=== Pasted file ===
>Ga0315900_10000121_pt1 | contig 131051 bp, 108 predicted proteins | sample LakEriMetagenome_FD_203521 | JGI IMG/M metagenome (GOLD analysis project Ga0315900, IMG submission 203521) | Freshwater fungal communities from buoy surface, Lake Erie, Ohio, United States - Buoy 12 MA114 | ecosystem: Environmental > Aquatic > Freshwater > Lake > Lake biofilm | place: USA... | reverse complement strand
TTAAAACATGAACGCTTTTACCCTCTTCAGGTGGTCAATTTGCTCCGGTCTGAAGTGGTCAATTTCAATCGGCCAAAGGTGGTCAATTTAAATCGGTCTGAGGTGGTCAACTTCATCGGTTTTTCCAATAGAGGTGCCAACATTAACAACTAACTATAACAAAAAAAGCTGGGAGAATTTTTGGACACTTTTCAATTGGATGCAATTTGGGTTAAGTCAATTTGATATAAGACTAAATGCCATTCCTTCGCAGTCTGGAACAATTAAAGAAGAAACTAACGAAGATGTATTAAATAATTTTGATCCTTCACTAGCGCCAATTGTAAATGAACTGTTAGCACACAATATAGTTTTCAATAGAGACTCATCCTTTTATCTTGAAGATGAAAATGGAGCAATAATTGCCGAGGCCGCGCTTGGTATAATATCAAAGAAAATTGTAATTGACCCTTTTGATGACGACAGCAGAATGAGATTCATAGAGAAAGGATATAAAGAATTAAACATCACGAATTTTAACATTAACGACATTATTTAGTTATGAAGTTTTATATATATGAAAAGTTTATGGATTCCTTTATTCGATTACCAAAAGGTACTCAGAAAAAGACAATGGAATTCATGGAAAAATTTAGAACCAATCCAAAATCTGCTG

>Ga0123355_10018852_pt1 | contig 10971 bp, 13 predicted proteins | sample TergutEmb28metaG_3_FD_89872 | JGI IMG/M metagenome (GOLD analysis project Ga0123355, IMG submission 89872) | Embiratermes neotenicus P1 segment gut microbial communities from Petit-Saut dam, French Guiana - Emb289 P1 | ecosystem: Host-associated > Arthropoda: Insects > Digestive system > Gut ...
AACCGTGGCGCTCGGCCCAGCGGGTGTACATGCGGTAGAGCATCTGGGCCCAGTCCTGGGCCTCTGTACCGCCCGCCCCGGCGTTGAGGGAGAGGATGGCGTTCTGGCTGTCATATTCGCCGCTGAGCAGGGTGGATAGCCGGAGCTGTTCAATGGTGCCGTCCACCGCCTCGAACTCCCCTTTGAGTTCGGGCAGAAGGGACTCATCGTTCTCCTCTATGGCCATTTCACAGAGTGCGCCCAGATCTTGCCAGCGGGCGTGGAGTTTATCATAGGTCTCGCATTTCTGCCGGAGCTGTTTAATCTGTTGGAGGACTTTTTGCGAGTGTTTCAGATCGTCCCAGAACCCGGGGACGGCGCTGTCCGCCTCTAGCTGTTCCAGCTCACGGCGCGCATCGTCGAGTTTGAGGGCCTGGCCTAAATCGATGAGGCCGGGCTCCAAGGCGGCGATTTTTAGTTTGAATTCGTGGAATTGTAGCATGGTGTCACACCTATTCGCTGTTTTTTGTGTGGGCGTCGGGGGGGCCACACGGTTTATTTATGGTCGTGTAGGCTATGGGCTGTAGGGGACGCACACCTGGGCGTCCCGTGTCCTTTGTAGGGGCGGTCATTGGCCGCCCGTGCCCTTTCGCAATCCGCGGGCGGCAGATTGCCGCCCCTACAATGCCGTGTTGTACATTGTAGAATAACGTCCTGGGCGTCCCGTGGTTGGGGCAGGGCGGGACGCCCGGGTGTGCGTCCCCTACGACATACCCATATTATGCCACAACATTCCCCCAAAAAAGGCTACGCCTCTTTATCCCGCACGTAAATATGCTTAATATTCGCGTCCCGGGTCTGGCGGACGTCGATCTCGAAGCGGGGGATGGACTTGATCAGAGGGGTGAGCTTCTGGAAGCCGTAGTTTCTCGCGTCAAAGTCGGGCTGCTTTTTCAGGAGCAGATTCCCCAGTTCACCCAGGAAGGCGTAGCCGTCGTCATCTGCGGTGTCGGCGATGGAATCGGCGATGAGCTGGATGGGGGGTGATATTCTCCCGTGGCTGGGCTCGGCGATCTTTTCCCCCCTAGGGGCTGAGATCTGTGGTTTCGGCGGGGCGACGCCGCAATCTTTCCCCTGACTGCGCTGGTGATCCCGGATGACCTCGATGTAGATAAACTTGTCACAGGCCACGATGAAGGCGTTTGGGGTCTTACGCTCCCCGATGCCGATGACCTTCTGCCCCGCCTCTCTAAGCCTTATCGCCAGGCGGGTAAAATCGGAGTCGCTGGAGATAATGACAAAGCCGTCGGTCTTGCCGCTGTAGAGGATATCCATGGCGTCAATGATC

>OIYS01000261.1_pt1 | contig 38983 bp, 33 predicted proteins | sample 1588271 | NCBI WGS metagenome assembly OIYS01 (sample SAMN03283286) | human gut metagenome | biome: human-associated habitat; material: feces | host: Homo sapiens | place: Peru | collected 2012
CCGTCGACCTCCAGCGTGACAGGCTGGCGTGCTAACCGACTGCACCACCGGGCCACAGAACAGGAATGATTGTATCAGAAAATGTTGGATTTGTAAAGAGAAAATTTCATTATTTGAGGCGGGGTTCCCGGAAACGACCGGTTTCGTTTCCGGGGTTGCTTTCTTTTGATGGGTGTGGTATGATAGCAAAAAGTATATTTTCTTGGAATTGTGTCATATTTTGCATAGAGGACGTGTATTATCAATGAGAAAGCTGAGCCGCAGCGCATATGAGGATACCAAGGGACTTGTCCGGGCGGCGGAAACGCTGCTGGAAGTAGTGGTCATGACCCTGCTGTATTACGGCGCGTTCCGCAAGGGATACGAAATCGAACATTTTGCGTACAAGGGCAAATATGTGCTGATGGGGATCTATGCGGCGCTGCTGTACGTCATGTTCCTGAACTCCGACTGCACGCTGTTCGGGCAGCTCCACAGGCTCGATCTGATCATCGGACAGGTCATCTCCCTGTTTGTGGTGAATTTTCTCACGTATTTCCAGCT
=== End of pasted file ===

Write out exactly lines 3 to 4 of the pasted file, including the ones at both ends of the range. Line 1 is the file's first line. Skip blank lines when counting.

>Ga0123355_10018852_pt1 | contig 10971 bp, 13 predicted proteins | sample TergutEmb28metaG_3_FD_89872 | JGI IMG/M metagenome (GOLD analysis project Ga0123355, IMG submission 89872) | Embiratermes neotenicus P1 segment gut microbial communities from Petit-Saut dam, French Guiana - Emb289 P1 | ecosystem: Host-associated > Arthropoda: Insects > Digestive system > Gut ...
AACCGTGGCGCTCGGCCCAGCGGGTGTACATGCGGTAGAGCATCTGGGCCCAGTCCTGGGCCTCTGTACCGCCCGCCCCGGCGTTGAGGGAGAGGATGGCGTTCTGGCTGTCATATTCGCCGCTGAGCAGGGTGGATAGCCGGAGCTGTTCAATGGTGCCGTCCACCGCCTCGAACTCCCCTTTGAGTTCGGGCAGAAGGGACTCATCGTTCTCCTCTATGGCCATTTCACAGAGTGCGCCCAGATCTTGCCAGCGGGCGTGGAGTTTATCATAGGTCTCGCATTTCTGCCGGAGCTGTTTAATCTGTTGGAGGACTTTTTGCGAGTGTTTCAGATCGTCCCAGAACCCGGGGACGGCGCTGTCCGCCTCTAGCTGTTCCAGCTCACGGCGCGCATCGTCGAGTTTGAGGGCCTGGCCTAAATCGATGAGGCCGGGCTCCAAGGCGGCGATTTTTAGTTTGAATTCGTGGAATTGTAGCATGGTGTCACACCTATTCGCTGTTTTTTGTGTGGGCGTCGGGGGGGCCACACGGTTTATTTATGGTCGTGTAGGCTATGGGCTGTAGGGGACGCACACCTGGGCGTCCCGTGTCCTTTGTAGGGGCGGTCATTGGCCGCCCGTGCCCTTTCGCAATCCGCGGGCGGCAGATTGCCGCCCCTACAATGCCGTGTTGTACATTGTAGAATAACGTCCTGGGCGTCCCGTGGTTGGGGCAGGGCGGGACGCCCGGGTGTGCGTCCCCTACGACATACCCATATTATGCCACAACATTCCCCCAAAAAAGGCTACGCCTCTTTATCCCGCACGTAAATATGCTTAATATTCGCGTCCCGGGTCTGGCGGACGTCGATCTCGAAGCGGGGGATGGACTTGATCAGAGGGGTGAGCTTCTGGAAGCCGTAGTTTCTCGCGTCAAAGTCGGGCTGCTTTTTCAGGAGCAGATTCCCCAGTTCACCCAGGAAGGCGTAGCCGTCGTCATCTGCGGTGTCGGCGATGGAATCGGCGATGAGCTGGATGGGGGGTGATATTCTCCCGTGGCTGGGCTCGGCGATCTTTTCCCCCCTAGGGGCTGAGATCTGTGGTTTCGGCGGGGCGACGCCGCAATCTTTCCCCTGACTGCGCTGGTGATCCCGGATGACCTCGATGTAGATAAACTTGTCACAGGCCACGATGAAGGCGTTTGGGGTCTTACGCTCCCCGATGCCGATGACCTTCTGCCCCGCCTCTCTAAGCCTTATCGCCAGGCGGGTAAAATCGGAGTCGCTGGAGATAATGACAAAGCCGTCGGTCTTGCCGCTGTAGAGGATATCCATGGCGTCAATGATC